A handy feature while editing files within Visual Studio is to open up a Windows Explorer window for the folder that contains the selected file (perhaps to rename a set of files, or to change the attributes etc). This feature has been within the Visual Studio IDE for a few revisions. The easiest way to access it is to open a file in the editor, then right click on the file’s tab and select the “Open Containing Folder” menu option.
One problem with this feature is that it requires the file to be opened within the editor in order to be able to right click on its tab. For forms and other project files with complex editor behaviour it can be a timely exercise waiting for the file to load into the editor just to be able to right click on it.
A handy solution to this problem within Visual Studio 2008 is an add-on called the “PowerCommands for Visual Studio 2008“. This extension, written by Microsoft, adds a set of additional functionality to various context menus within the IDE. The two most relevant to this discussion are the “Open Command Prompt” and “Open Containing Folder” options available while right clicking files within the Solution Explorer window (as seen in the screenshot to the right). This saves needing to load the file within the editor in order to access this option and is a great productivity boost. For more details check out the Visual Studio Extensibility (VSX) team blog. The PowerCommands extension is worth installing for just this feature, but also introduces a range of additional ones you will soon not be able to live without.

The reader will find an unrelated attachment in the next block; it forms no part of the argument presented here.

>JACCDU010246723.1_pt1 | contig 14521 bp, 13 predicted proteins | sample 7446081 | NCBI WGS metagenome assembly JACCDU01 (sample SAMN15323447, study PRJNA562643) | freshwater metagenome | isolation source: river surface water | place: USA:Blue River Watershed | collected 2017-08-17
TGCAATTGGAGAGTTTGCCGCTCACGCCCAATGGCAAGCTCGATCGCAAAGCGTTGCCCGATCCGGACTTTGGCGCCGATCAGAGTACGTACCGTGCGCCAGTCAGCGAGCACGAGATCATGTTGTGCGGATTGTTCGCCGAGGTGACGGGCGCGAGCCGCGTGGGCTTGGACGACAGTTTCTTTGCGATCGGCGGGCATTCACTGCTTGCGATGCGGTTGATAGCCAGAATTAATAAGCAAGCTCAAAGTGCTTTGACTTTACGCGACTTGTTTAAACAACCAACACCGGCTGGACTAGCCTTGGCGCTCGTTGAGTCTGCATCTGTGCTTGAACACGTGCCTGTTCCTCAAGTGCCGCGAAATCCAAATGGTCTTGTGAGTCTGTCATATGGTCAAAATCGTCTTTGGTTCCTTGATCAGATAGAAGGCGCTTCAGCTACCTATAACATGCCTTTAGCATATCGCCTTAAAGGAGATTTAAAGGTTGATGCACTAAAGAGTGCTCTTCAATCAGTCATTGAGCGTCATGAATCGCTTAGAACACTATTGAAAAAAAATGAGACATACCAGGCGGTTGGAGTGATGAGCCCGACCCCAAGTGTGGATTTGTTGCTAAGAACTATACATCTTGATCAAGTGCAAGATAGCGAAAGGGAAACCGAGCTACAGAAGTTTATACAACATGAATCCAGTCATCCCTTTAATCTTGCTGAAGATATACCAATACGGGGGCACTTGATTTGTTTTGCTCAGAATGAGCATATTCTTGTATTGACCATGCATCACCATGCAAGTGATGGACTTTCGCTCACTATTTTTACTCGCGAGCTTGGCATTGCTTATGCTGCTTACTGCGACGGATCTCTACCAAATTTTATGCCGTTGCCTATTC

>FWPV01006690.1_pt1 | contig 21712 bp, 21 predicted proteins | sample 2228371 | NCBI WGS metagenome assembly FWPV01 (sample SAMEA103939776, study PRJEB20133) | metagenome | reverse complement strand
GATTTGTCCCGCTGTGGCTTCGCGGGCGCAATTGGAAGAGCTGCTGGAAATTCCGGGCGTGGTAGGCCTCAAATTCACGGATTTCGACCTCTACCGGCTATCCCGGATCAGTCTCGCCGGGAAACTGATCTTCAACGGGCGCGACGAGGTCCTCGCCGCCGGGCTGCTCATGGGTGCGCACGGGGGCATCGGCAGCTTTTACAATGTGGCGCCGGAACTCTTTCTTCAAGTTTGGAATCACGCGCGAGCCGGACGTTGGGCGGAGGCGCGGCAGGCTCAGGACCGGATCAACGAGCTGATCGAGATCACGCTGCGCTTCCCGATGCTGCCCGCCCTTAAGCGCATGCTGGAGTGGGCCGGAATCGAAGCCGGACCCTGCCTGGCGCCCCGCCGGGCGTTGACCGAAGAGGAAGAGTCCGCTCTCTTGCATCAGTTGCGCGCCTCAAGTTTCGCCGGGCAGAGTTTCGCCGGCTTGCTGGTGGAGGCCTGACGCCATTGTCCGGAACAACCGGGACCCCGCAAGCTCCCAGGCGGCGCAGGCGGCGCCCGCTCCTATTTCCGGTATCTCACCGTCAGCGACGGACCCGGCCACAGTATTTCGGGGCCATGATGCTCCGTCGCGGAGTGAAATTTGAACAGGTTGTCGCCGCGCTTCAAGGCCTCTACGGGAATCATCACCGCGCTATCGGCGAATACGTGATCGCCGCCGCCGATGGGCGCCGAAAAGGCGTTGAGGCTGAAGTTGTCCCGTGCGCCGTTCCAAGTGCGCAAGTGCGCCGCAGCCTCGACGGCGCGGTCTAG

Going even further
IDE productivity fanatics and keyboard power users may be interested in the following additional things which may further maximise the use of this feature:
- You could follow the “How to: Work with Shortcut key Combinations” article on MSDN in order to bind the feature to a keyboard shortcut. The command is “File.OpenContainingFolder”.
- You could add this feature as a menu item within the Tools menu by following the instructions recently given on the .NET Tip of The Day blog. I for one didn’t think about using Visual Studio environment variables such as $(ItemPath) within this dialog.
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